Article Text

  1. T. Sithisarn,
  2. H. Bada,
  3. D. Randall,
  4. D. Brown,
  5. M. Kim,
  6. S. Legan
  1. Lexington, KY.


Exposure to prenatal stress may result in childhood behavioral problems, due to in utero programming of hypothalamic-pituitary-adrenal axis (HPA). A stress, prenatal cocaine exposure, may alter the fetal HPA development, which may play a role in the abnormal behavior in children of cocaine-abusing mothers.

Objective We determined the effects of prenatal cocaine exposure on the responsiveness of the HPA axis to stress. We hypothesized that prenatal cocaine exposure will alter the HPA response to stress.

Material and Methods Pregnant Sprague-Dawley rats were given cocaine (2 mg/kg/d, 1 ml/kg) or normal saline (NS) (1 mL/kg) IV from gestational day (GD) 8 to GD 22. Mixed gender litters were culled to 11 and weaned at postnatal day (PD) 28. At PD 45, ovine CRF was injected IV to male and female rats exposed to either prenatal cocaine (n = 22) or NS (n = 20). Blood samples were drawn before and at 15, 30, 60 minutes post injection. To control for stress from handling and blood sampling, NS was administered and blood samples were obtained in additional rats exposed to either cocaine (n = 22) or NS (n = 20). Corticosterone levels were determined by RIA. The longitudinal data were analyzed with a linear mixed model.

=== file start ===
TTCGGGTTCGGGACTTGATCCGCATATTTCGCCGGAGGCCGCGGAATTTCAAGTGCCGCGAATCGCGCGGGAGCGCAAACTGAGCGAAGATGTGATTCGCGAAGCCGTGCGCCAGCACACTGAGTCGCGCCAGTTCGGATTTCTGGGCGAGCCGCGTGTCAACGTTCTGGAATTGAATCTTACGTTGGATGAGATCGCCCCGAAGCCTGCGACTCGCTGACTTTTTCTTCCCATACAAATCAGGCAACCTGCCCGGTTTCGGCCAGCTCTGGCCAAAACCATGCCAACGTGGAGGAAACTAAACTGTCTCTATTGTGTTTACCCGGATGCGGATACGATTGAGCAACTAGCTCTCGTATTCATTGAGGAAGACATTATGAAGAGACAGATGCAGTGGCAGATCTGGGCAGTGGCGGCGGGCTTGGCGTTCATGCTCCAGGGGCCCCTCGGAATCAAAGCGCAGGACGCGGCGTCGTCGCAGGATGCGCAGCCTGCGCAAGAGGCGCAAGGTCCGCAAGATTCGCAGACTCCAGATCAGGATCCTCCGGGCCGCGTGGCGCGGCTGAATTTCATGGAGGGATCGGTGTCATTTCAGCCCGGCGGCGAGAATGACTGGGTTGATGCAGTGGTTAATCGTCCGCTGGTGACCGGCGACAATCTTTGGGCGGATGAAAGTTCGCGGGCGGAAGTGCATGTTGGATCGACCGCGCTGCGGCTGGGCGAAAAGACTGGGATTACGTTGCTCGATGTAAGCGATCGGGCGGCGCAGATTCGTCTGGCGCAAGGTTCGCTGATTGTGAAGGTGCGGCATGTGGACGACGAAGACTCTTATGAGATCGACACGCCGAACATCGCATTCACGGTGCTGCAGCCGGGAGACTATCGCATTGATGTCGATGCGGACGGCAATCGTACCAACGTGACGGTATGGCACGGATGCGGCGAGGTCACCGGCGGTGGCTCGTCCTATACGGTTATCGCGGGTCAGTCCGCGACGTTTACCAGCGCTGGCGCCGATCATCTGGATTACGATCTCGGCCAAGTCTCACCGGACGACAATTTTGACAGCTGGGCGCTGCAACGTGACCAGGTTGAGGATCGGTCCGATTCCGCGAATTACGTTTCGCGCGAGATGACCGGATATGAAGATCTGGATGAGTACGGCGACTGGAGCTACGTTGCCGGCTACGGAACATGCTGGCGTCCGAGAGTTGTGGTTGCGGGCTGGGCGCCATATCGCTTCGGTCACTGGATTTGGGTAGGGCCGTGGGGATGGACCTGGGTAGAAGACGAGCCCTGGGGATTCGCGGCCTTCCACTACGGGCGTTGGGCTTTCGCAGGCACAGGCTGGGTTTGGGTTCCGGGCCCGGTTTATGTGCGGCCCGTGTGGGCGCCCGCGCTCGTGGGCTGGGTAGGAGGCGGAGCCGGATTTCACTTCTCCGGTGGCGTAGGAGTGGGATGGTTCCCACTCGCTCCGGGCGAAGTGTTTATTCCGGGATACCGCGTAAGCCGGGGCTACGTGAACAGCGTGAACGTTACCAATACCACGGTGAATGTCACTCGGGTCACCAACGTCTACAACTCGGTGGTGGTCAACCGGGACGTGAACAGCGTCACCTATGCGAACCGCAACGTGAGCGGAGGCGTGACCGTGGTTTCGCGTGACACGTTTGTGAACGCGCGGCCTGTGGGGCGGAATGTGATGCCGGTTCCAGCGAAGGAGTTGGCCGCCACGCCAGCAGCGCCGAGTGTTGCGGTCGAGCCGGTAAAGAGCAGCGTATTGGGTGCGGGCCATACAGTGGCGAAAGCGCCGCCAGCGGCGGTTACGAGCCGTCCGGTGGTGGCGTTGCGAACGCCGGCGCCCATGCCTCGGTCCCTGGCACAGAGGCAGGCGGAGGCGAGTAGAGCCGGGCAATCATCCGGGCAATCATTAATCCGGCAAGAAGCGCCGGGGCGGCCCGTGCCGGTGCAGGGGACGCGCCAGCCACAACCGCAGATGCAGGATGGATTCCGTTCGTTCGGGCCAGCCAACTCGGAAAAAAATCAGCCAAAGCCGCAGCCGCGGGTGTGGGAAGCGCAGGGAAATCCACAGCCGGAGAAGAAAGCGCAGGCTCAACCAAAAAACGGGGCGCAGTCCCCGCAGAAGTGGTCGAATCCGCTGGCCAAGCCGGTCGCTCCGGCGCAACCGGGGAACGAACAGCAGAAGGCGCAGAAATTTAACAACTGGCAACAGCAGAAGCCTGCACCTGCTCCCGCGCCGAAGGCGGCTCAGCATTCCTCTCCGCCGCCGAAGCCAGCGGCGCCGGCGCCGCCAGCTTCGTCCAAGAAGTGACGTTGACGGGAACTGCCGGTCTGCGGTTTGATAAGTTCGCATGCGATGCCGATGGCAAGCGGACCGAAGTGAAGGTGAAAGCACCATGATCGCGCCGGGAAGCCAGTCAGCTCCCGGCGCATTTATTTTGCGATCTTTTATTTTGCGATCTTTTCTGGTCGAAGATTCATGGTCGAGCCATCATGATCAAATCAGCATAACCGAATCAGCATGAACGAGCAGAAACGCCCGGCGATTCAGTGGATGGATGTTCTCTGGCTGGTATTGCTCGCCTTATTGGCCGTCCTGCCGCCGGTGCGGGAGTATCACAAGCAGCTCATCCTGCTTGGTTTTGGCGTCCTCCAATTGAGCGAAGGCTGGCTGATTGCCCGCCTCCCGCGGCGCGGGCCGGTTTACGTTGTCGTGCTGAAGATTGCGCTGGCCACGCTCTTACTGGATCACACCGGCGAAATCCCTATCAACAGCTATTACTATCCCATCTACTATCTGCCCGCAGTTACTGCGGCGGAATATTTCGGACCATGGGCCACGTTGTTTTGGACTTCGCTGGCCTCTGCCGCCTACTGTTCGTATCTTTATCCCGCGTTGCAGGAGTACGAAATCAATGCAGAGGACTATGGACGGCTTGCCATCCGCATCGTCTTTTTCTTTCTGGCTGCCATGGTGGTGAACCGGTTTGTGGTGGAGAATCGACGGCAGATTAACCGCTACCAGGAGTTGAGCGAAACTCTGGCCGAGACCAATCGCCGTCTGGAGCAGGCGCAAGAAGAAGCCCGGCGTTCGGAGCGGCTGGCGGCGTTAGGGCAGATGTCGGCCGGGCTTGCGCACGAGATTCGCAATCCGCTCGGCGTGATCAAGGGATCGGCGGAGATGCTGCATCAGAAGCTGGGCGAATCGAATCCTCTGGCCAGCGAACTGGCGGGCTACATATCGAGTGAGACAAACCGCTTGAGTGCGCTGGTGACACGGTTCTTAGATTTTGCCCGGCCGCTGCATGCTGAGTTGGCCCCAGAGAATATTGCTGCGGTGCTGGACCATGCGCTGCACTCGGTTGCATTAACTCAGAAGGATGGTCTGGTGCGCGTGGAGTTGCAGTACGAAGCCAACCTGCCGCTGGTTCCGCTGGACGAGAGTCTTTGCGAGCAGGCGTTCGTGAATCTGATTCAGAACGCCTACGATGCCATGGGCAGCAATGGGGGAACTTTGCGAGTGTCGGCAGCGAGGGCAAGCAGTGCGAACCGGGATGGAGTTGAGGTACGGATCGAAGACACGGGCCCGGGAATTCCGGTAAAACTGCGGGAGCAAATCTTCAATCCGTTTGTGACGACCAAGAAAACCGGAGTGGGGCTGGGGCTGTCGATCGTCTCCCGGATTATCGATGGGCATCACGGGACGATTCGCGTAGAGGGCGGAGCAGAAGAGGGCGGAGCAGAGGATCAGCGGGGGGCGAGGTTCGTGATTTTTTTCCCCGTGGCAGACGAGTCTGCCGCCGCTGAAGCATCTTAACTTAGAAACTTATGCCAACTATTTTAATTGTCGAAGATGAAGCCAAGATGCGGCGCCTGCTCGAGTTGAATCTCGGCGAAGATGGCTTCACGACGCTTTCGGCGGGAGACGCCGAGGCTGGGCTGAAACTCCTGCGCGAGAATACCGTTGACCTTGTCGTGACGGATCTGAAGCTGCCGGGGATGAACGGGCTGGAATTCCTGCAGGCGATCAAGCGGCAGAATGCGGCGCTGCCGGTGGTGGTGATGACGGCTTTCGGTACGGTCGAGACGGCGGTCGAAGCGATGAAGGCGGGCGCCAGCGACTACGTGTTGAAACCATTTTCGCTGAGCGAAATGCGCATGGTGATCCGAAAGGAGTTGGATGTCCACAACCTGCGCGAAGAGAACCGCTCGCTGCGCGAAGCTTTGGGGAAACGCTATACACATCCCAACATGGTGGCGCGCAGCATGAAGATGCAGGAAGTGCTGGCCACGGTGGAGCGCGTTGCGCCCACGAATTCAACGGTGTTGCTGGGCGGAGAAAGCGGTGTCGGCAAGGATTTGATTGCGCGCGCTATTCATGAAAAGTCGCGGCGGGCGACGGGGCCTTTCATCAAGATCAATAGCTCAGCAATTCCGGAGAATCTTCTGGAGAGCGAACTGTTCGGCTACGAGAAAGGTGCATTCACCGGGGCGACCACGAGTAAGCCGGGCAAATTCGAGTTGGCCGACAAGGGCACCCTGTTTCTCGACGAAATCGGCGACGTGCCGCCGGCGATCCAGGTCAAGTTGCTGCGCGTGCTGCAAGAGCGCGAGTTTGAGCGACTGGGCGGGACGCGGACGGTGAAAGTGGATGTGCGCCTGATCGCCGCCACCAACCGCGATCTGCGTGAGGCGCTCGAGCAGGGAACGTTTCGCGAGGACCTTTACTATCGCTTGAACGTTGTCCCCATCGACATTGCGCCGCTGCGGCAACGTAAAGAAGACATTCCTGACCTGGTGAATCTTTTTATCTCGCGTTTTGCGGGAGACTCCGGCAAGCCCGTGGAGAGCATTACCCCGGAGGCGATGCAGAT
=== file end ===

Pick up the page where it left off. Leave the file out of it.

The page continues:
Results Weights (birth through adulthood) were not different between cocaine- and NS-exposed rats. Cocaine-exposed and NS-exposed rats both responded to either CRH or NS injection but CRH injection caused a greater increase in plasma corticosterone than NS (p < .0001). At baseline, cocaine-exposed females had higher corticosterone levels than NS-exposed rats (p = .016); these were observed in male rats, but not significantly different (p = .4278). In female rats, cocaine effect diminished (in the CRH-injected rats) or reversed (in the NS-injected rats) between 30 and 60 minutes (p = .049) while corticosterone levels in cocaine-exposed males stayed higher than NS-exposed rats. Female rats had higher corticosterone levels than males, regardless of prenatal exposure or injection of CRH or NS (p < .0001).

Conclusion Corticosterone reactivity to stress is not abolished by prenatal cocaine exposure. However, in female rats, cocaine exposure resulted in altered pattern of corticosterone response to stress. The mechanisms for these findings and their significance remain to be determined.

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